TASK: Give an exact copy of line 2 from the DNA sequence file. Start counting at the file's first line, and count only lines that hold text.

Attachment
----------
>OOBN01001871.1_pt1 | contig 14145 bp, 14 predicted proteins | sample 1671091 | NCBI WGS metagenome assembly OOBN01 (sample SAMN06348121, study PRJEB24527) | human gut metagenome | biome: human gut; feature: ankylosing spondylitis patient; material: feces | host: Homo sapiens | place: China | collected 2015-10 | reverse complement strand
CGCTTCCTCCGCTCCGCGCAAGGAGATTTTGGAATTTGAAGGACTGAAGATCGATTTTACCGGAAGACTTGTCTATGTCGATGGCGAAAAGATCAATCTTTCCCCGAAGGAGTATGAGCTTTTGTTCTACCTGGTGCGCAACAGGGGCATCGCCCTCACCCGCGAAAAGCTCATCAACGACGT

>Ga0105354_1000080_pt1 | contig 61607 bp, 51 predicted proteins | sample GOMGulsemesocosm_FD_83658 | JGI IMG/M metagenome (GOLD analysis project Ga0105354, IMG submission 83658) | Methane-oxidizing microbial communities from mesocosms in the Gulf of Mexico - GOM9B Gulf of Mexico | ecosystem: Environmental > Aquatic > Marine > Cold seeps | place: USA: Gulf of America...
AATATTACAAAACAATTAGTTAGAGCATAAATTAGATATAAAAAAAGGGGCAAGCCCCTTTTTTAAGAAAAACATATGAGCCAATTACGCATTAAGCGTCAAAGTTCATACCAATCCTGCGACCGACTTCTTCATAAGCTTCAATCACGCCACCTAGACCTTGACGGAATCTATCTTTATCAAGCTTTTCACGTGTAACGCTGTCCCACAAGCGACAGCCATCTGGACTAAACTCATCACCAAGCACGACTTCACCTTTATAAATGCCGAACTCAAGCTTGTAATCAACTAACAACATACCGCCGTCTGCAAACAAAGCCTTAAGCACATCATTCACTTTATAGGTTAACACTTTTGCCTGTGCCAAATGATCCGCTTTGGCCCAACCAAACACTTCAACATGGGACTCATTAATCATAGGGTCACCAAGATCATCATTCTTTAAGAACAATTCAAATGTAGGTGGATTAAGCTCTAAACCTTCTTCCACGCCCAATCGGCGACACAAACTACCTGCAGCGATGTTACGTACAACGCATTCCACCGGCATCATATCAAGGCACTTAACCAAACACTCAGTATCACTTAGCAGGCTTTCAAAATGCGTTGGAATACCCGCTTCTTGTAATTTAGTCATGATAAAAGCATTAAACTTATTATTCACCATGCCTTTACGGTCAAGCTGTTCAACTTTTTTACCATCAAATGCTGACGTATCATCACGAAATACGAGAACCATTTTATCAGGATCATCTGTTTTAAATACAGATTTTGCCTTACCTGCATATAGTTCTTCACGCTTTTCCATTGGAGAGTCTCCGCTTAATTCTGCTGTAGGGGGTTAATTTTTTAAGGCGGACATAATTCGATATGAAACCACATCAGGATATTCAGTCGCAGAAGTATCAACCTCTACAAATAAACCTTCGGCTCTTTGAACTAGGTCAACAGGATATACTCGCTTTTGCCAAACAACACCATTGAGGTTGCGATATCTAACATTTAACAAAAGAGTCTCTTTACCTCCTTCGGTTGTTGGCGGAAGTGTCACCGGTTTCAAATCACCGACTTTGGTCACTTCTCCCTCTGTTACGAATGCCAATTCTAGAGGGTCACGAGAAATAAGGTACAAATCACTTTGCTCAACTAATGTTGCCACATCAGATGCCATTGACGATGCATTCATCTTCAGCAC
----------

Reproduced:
CGCTTCCTCCGCTCCGCGCAAGGAGATTTTGGAATTTGAAGGACTGAAGATCGATTTTACCGGAAGACTTGTCTATGTCGATGGCGAAAAGATCAATCTTTCCCCGAAGGAGTATGAGCTTTTGTTCTACCTGGTGCGCAACAGGGGCATCGCCCTCACCCGCGAAAAGCTCATCAACGACGT